The death toll in the derailment of an Amtrak train in Philadelphia grew to eight Thursday and the attorney for the train’s engineer said his client has “absolutely no recollection” of the crash or of deploying the emergency brake as he entered a curve at more than 100 mph.
At a midday news conference in which the latest death was announced, Philadelphia Fire Commissioner Derrick Sawyer said rescuers, with the help of search dogs, pulled a body from the wreckage of the first train car.
Also, Philadelphia Mayor Michael Nutter said all 243 passengers and crew members who were believed to be on board the train have been accounted for.
Attorney Robert Goggin told ABC on Thursday that the engineer, Brandon Bostian, 32, suffered a concussion, had 15 staples in his head, and stitches in his leg among other injuries suffered in the crash Tuesday night.
“He remembers driving the train,” Goggin said. “He remembers coming into the curve. He remembers attempting to reduce speed thereafter. He does not remember deploying the emergency brake.”
Even as investigators focused on Bostian and the speed at which the train was moving, officials pressed the need for an automated system known as positive train control that they say could have prevented the tragedy. The system is in operation in parts of Amtrak’s busy Northeast Corridor, but not along the stretch of track where the train derailed Tuesday night.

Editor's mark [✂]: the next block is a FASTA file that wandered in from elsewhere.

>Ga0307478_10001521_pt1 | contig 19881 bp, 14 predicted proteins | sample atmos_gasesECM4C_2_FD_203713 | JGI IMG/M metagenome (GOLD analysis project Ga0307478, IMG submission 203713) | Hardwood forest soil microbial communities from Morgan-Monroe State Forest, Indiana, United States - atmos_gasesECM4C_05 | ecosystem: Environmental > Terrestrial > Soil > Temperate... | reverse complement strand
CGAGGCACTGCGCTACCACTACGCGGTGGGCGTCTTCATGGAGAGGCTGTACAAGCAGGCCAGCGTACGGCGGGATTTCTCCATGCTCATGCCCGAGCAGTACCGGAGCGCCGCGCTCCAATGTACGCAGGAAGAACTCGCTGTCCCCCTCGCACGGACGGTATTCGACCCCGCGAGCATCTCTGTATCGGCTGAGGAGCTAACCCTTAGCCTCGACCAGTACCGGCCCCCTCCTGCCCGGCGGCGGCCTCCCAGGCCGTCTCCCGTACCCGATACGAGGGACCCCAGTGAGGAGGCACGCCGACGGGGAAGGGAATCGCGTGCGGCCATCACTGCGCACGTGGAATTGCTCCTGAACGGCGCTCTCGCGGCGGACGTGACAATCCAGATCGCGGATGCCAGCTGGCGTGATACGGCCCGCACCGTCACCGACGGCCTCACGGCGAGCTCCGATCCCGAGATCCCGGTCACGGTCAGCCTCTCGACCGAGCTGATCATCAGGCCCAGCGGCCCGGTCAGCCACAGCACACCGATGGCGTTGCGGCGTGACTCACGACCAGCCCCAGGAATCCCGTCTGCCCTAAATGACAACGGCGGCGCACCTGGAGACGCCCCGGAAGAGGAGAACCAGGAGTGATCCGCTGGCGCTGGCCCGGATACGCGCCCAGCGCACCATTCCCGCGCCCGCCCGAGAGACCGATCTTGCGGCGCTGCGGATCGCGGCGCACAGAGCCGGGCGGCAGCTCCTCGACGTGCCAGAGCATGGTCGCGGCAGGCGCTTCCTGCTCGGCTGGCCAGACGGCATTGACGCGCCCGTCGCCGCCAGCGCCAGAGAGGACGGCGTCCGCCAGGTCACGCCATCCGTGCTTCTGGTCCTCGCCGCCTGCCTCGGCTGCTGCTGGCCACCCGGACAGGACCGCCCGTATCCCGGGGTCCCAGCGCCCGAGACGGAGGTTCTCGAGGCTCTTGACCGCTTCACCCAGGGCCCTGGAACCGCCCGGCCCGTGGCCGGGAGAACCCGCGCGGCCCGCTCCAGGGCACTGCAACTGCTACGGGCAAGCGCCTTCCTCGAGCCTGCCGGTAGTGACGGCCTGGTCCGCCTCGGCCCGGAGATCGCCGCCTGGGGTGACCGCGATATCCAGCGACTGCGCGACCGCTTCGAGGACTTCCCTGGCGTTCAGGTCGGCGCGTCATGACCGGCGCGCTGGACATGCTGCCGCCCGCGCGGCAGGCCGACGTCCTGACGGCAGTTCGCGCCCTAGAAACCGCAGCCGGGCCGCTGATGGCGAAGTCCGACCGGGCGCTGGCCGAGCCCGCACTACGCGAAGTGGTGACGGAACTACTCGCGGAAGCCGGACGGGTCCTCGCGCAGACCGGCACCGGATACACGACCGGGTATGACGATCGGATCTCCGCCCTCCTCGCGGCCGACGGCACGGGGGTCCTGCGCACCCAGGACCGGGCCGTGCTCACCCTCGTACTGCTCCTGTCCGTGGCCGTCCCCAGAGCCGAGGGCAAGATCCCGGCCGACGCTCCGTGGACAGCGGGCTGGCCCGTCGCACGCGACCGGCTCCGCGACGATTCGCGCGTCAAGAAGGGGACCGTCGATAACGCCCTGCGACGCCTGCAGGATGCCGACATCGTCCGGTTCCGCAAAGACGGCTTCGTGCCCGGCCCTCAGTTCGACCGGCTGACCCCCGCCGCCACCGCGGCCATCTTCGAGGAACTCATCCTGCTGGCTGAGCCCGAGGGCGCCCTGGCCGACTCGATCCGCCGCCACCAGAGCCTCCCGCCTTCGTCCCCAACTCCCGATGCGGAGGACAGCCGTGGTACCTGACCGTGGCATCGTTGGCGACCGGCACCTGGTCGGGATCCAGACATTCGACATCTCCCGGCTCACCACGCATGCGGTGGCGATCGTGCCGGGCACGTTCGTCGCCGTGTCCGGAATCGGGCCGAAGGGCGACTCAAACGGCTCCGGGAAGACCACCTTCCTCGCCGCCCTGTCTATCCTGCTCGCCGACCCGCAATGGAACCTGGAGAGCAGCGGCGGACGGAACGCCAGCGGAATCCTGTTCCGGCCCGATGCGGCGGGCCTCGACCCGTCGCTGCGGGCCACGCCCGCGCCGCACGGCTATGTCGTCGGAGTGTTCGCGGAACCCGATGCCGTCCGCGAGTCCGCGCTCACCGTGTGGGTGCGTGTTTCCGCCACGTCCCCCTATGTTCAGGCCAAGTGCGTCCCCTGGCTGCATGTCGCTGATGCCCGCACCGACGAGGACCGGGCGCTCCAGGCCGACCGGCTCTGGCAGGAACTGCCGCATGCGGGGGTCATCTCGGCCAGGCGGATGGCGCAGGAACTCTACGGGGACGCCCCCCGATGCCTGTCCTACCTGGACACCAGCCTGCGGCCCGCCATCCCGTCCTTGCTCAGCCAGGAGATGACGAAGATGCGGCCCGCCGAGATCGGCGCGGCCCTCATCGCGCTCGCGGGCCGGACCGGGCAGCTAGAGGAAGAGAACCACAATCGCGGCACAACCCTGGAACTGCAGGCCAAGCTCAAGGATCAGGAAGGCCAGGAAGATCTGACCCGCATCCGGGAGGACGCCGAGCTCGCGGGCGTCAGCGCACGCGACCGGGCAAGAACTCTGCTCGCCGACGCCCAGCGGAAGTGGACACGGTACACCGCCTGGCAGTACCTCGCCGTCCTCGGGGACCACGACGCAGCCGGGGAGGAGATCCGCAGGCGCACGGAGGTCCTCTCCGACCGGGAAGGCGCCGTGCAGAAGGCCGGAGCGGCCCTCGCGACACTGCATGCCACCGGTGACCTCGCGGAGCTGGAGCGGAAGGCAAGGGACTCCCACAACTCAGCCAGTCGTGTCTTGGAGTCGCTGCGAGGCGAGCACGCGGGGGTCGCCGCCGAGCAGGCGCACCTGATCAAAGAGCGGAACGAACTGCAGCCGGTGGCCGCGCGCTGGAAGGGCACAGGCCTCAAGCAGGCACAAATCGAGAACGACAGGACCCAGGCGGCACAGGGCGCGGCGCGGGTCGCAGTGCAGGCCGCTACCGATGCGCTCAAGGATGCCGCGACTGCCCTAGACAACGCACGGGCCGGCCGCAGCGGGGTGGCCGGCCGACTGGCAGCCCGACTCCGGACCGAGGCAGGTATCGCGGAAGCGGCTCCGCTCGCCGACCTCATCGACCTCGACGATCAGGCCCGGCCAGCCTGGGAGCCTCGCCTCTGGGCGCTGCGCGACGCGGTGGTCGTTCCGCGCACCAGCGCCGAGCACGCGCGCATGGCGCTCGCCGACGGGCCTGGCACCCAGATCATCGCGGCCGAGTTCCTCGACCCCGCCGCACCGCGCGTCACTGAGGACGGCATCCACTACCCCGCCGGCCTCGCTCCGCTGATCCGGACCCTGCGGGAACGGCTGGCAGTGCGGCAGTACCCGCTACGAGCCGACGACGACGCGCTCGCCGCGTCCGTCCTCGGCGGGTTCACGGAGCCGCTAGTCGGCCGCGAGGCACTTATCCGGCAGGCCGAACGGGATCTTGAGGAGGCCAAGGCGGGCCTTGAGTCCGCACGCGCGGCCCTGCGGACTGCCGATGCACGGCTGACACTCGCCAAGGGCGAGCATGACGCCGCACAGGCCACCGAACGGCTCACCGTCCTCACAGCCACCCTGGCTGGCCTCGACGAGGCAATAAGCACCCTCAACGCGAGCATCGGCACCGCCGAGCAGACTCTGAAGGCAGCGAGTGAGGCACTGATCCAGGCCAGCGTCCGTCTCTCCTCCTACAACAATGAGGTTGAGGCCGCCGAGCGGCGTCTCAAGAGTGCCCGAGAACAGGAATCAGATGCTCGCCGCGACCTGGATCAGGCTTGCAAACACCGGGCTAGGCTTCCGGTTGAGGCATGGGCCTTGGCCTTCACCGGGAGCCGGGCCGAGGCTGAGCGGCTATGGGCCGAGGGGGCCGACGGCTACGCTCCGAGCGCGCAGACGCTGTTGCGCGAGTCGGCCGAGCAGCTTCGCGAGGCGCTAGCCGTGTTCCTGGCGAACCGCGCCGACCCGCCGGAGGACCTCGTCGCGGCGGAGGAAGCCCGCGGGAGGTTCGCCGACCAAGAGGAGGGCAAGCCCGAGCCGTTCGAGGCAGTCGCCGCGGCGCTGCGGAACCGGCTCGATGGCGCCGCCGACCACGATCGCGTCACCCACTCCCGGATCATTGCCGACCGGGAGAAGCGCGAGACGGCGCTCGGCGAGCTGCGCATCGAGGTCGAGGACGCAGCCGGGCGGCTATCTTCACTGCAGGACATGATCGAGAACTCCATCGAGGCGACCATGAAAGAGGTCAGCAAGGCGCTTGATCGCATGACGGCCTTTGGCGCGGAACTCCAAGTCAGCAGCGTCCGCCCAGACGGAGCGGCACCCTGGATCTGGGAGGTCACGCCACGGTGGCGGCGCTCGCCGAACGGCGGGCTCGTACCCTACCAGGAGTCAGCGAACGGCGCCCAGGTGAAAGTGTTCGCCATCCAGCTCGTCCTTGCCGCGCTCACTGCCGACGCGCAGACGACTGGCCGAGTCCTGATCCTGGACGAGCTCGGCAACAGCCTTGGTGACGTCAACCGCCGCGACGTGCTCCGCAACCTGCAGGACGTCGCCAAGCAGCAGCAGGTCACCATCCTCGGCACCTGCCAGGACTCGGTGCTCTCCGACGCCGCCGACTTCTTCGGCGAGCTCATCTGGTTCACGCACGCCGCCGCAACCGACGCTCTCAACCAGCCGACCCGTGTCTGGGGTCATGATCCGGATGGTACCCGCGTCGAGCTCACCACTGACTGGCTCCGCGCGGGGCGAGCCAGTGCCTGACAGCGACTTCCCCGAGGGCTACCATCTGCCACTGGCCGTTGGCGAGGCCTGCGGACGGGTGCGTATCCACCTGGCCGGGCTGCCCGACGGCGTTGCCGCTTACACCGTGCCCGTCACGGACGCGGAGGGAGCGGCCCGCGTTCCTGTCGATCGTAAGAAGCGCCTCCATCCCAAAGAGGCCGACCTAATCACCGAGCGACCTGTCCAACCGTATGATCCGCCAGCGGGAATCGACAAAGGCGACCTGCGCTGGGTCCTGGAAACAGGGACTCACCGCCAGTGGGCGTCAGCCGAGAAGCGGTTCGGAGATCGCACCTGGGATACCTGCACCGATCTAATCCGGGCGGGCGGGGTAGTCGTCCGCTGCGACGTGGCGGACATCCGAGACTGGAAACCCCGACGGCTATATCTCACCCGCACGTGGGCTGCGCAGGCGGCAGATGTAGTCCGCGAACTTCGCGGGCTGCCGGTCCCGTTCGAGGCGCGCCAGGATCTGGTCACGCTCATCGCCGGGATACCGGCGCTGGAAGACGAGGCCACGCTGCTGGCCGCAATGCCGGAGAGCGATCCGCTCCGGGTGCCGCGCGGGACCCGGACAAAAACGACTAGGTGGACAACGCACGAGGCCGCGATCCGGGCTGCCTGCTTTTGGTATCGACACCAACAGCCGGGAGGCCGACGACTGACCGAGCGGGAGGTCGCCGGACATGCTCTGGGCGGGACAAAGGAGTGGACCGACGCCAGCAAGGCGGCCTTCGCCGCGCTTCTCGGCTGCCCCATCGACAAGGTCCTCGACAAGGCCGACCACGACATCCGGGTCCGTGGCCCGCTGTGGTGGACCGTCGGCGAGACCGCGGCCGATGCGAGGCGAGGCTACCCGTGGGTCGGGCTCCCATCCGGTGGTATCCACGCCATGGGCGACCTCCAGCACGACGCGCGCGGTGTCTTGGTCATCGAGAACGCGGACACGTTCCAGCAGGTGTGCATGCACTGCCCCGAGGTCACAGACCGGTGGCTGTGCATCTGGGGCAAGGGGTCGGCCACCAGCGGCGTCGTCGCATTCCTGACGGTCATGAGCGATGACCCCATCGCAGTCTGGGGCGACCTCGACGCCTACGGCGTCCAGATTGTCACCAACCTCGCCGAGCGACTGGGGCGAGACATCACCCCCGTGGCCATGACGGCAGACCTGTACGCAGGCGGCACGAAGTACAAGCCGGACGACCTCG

National Transportation Safety Board member Robert Sumwalt said Thursday that positive train control could have prevented the accident. In general, the system uses sensors and other technology to analyze real-time information about speed and other factors so that the train can automatically react by braking.
The NTSB has been a strong backer of positive train control and it has been installed in parts of the Northeast Corridor from Washington to Philadelphia and from Connecticut to Boston. It has not been yet installed in much of the route from Philadelphia to New York City.
Congress had ordered that positive controls be installed throughout nation’s railroad system by the end of this year. But the system is complex and expensive, and it has been a challenge for rail authorities to meet the deadline.